I went knowing that my grandparents had watched their children murdered before their eyes. I had sat with them as they cried, lost in memories I never heard from their own lips.My son was shipped off with a binder full of his family history. His paternal great-grandfather never stopped bearing witness in video, written, and photographic testimony.

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Testimony and history of Mordechai Topel zt’l in the Holocaust.

My grandparents hid. In barns, woods, wherever they could, trying to keep their remaining relatives alive. My grandmother became a partisan when all her siblings, children, nieces and nephews had been lost to her.
My husband’s grandparents survived multiple camps and death marches and became nearly the sole survivors of their previously large families.

 

As I walked through the silent forest, with Polish police surrounding us, I imaged my grandparents hiding from the Nazis under fallen trees and in ditches. My son stood in a gas chamber similar to the one his zaide (Yiddish for grandfather) stood in as he waited to die like his parents and siblings before him, but was saved when water rained down instead of gas.

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In a gas chamber next to the destroyed one that held his great grandfather

The school asked all of the parents to write letters which would be given to the boys after they visited Yaar Hayeladim, a forest site where hundreds of Jewish children, as well as hundred of others, lay in several mass graves. We did not know what he would be thinking, or what he would want to hear, so we said the things we most wanted him to gain from his experience.

This is the letter we wrote:
“As parents, all we want to do is protect our children. We sooth your scrapes and work hard to put you in places where you will grow and learn and be safe and protected. We fight bullies and we kiss away your tears. But, at some point, we must stop shielding you and let you learn about the evils of the world and all that man is capable of. It is a lesson you must learn so that you can do your part to make sure that it never happens again, not on a large scale and not on a small scale.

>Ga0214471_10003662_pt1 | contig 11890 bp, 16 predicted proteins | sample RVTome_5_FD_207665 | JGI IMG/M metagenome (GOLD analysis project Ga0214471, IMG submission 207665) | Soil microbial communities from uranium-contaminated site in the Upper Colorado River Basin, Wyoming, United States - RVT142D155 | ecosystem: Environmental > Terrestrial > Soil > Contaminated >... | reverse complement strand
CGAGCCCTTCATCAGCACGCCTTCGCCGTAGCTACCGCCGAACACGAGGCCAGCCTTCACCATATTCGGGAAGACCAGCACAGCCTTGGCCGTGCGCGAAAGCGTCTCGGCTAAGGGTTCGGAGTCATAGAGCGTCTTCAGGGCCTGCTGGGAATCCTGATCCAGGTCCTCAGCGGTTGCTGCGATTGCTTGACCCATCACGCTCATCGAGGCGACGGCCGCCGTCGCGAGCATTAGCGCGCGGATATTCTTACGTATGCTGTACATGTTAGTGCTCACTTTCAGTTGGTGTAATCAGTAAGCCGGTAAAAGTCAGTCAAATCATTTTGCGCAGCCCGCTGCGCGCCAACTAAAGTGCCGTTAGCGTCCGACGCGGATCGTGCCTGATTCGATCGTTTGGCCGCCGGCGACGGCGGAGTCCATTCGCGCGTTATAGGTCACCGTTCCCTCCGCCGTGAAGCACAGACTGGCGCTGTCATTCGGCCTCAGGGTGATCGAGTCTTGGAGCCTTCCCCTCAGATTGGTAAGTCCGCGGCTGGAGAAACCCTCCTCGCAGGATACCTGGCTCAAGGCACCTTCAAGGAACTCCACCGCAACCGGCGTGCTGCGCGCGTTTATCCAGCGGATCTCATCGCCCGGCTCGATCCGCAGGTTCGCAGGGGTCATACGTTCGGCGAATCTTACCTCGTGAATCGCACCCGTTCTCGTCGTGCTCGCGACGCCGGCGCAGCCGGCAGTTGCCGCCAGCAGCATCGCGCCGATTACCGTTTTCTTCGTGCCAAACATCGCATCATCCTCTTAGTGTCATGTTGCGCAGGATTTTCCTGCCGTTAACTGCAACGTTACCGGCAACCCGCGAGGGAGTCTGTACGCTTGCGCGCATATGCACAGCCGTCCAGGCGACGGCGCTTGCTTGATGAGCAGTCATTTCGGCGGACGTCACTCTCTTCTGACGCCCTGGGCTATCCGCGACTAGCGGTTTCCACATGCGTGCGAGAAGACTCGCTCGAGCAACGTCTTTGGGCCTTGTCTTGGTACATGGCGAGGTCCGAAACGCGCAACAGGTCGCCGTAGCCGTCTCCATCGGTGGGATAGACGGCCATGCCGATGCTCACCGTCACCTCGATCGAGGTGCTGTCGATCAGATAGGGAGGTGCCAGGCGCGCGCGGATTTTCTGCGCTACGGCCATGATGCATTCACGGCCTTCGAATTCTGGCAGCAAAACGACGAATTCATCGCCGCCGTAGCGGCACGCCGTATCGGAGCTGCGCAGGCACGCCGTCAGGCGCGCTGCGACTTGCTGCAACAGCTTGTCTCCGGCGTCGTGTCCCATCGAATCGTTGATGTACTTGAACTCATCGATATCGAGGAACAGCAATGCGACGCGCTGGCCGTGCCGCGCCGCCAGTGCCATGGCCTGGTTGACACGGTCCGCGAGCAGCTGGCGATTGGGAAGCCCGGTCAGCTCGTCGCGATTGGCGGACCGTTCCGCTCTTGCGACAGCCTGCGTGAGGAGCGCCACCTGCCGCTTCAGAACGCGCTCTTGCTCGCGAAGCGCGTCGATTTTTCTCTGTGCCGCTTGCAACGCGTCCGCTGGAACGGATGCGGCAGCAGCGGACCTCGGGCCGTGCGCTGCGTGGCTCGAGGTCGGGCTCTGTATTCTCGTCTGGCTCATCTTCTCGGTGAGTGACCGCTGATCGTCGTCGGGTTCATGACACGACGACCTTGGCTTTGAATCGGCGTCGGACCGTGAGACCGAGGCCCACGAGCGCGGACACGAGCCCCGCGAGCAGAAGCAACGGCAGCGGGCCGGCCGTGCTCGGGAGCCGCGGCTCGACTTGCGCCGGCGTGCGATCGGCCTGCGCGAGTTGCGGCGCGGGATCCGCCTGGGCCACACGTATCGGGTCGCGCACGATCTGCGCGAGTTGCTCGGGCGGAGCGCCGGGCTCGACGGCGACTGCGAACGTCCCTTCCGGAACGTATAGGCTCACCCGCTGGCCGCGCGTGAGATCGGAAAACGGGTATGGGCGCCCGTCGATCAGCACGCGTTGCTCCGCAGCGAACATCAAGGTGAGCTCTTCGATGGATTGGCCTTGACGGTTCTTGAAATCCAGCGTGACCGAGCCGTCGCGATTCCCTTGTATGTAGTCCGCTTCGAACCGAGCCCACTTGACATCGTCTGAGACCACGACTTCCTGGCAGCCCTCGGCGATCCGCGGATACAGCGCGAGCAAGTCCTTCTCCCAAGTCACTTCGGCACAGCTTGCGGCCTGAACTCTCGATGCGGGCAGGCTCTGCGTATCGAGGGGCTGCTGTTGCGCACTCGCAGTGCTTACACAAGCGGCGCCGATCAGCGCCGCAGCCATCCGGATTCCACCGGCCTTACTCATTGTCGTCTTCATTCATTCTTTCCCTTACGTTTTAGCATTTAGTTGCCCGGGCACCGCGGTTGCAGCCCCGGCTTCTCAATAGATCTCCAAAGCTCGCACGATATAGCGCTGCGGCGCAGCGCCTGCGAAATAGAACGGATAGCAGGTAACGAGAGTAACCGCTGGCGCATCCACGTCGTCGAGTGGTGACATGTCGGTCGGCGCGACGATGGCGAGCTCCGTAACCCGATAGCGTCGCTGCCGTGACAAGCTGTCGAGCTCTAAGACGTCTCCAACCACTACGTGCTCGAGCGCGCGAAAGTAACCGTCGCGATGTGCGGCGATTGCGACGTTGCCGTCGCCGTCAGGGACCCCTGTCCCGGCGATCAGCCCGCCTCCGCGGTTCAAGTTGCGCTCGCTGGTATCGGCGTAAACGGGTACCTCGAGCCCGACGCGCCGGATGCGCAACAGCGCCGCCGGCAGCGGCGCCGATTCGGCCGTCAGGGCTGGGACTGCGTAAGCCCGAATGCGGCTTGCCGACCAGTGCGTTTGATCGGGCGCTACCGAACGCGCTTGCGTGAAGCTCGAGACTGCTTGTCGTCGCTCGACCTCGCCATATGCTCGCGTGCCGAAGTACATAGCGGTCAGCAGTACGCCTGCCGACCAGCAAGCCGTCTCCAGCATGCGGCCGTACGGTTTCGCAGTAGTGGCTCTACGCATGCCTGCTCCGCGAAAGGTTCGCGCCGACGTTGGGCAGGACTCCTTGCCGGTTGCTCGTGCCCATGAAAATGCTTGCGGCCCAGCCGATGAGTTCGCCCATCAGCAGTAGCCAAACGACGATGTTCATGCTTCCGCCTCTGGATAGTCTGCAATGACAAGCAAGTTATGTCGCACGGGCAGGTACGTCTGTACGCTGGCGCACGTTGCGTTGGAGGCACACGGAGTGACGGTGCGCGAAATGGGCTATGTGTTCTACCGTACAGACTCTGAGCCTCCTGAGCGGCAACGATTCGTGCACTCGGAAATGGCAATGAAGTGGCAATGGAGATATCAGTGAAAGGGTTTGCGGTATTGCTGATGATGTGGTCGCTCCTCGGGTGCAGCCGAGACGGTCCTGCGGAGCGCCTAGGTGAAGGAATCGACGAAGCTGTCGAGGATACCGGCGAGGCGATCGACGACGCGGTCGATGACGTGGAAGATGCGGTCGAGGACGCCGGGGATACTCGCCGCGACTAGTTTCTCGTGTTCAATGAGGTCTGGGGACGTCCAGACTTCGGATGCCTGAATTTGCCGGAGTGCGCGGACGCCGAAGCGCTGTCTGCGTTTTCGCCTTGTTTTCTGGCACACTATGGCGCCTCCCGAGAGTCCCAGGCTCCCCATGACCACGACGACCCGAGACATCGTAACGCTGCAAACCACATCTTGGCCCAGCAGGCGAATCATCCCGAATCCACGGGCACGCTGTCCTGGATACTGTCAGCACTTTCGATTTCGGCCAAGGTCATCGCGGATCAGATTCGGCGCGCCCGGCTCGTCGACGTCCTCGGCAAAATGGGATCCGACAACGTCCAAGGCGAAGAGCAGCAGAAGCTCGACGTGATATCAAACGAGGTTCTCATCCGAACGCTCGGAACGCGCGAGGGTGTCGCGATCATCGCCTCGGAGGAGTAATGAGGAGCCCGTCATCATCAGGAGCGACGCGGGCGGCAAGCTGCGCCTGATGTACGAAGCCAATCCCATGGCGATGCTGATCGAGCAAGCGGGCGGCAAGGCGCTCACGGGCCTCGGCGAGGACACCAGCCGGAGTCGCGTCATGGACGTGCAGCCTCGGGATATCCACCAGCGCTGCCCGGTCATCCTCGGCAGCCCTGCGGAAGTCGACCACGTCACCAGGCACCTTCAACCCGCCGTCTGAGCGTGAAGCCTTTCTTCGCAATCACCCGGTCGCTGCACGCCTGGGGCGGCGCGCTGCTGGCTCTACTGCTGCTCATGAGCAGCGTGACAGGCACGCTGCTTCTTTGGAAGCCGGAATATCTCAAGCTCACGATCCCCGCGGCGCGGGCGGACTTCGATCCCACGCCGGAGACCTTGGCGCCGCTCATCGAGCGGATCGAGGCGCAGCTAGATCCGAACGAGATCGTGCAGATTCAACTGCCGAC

Continue reading

Unless we are personally exposed to something or hear about it first hand, it is entirely possible that we never know of its existence or prevalence. This is true for sexual assault, unusual illnesses, and even things that happen in our neighbors’ homes.

Most people forget this, however.

Every time I write about breast cancer in the Haredi sector, I get two kinds of responses. One is thanking me for getting the word out to a population that needs to hear it. I get this from survivors of breast cancer – or the families of those who did not survive, from doctors who see women unaware they are ill, healthcare professionals who ask me for advice on reaching their local Haredi communities in order to increase women’s  screening compliance, and people asking if they can translate my words into other languages for their home communities.

The other set of responses I get are from people accusing me of inaccuracy, of tarnishing an entire sector, of making things sound worse than they really are. I am told that I exaggerate, that I say things that aren’t true, and that I clearly have an agenda.

Well, I do.

My agenda is fighting a phenomenon where women’s health is endangered because of a culture of silence. A culture where women are absent from health pamphlets or billboards. A culture where women’s names aren’t written and breast cancer is called “the women’s disease.”